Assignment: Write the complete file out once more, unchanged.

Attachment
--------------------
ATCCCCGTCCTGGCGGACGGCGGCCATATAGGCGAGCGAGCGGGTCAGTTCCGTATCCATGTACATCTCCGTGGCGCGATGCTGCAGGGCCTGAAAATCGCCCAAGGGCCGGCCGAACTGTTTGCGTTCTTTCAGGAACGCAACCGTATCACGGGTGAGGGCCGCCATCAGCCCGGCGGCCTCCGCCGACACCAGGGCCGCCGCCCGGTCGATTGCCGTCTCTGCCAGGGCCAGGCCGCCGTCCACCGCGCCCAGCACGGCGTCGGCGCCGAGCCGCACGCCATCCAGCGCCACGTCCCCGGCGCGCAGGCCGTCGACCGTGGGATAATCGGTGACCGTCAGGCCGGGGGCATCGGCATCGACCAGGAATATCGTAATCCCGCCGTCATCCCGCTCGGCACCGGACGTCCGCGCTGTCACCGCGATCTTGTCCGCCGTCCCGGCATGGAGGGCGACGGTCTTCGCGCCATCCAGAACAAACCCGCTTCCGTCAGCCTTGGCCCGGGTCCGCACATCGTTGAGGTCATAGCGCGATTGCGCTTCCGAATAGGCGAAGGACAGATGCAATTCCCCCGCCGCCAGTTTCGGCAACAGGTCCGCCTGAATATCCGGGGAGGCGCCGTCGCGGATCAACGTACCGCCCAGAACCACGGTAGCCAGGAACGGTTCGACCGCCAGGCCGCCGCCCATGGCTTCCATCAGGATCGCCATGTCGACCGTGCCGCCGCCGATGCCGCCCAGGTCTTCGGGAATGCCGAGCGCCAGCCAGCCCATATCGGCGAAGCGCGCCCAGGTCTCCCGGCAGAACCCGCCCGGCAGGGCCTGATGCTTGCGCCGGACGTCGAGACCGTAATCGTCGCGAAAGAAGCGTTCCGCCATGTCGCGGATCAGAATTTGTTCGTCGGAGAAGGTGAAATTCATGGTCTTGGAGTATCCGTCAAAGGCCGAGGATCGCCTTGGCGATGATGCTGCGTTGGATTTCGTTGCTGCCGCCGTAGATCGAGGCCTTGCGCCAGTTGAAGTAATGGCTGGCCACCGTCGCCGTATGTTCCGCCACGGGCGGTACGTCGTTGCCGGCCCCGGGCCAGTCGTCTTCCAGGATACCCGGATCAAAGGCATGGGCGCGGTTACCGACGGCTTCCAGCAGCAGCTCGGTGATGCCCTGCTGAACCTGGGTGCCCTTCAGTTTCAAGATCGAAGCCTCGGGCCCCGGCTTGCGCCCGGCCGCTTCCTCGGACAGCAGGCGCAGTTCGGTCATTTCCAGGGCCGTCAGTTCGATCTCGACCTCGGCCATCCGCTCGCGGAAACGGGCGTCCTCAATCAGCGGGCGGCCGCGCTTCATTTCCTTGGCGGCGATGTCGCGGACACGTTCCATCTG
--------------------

ATCCCCGTCCTGGCGGACGGCGGCCATATAGGCGAGCGAGCGGGTCAGTTCCGTATCCATGTACATCTCCGTGGCGCGATGCTGCAGGGCCTGAAAATCGCCCAAGGGCCGGCCGAACTGTTTGCGTTCTTTCAGGAACGCAACCGTATCACGGGTGAGGGCCGCCATCAGCCCGGCGGCCTCCGCCGACACCAGGGCCGCCGCCCGGTCGATTGCCGTCTCTGCCAGGGCCAGGCCGCCGTCCACCGCGCCCAGCACGGCGTCGGCGCCGAGCCGCACGCCATCCAGCGCCACGTCCCCGGCGCGCAGGCCGTCGACCGTGGGATAATCGGTGACCGTCAGGCCGGGGGCATCGGCATCGACCAGGAATATCGTAATCCCGCCGTCATCCCGCTCGGCACCGGACGTCCGCGCTGTCACCGCGATCTTGTCCGCCGTCCCGGCATGGAGGGCGACGGTCTTCGCGCCATCCAGAACAAACCCGCTTCCGTCAGCCTTGGCCCGGGTCCGCACATCGTTGAGGTCATAGCGCGATTGCGCTTCCGAATAGGCGAAGGACAGATGCAATTCCCCCGCCGCCAGTTTCGGCAACAGGTCCGCCTGAATATCCGGGGAGGCGCCGTCGCGGATCAACGTACCGCCCAGAACCACGGTAGCCAGGAACGGTTCGACCGCCAGGCCGCCGCCCATGGCTTCCATCAGGATCGCCATGTCGACCGTGCCGCCGCCGATGCCGCCCAGGTCTTCGGGAATGCCGAGCGCCAGCCAGCCCATATCGGCGAAGCGCGCCCAGGTCTCCCGGCAGAACCCGCCCGGCAGGGCCTGATGCTTGCGCCGGACGTCGAGACCGTAATCGTCGCGAAAGAAGCGTTCCGCCATGTCGCGGATCAGAATTTGTTCGTCGGAGAAGGTGAAATTCATGGTCTTGGAGTATCCGTCAAAGGCCGAGGATCGCCTTGGCGATGATGCTGCGTTGGATTTCGTTGCTGCCGCCGTAGATCGAGGCCTTGCGCCAGTTGAAGTAATGGCTGGCCACCGTCGCCGTATGTTCCGCCACGGGCGGTACGTCGTTGCCGGCCCCGGGCCAGTCGTCTTCCAGGATACCCGGATCAAAGGCATGGGCGCGGTTACCGACGGCTTCCAGCAGCAGCTCGGTGATGCCCTGCTGAACCTGGGTGCCCTTCAGTTTCAAGATCGAAGCCTCGGGCCCCGGCTTGCGCCCGGCCGCTTCCTCGGACAGCAGGCGCAGTTCGGTCATTTCCAGGGCCGTCAGTTCGATCTCGACCTCGGCCATCCGCTCGCGGAAACGGGCGTCCTCAATCAGCGGGCGGCCGCGCTTCATTTCCTTGGCGGCGATGTCGCGGACACGTTCCATCTG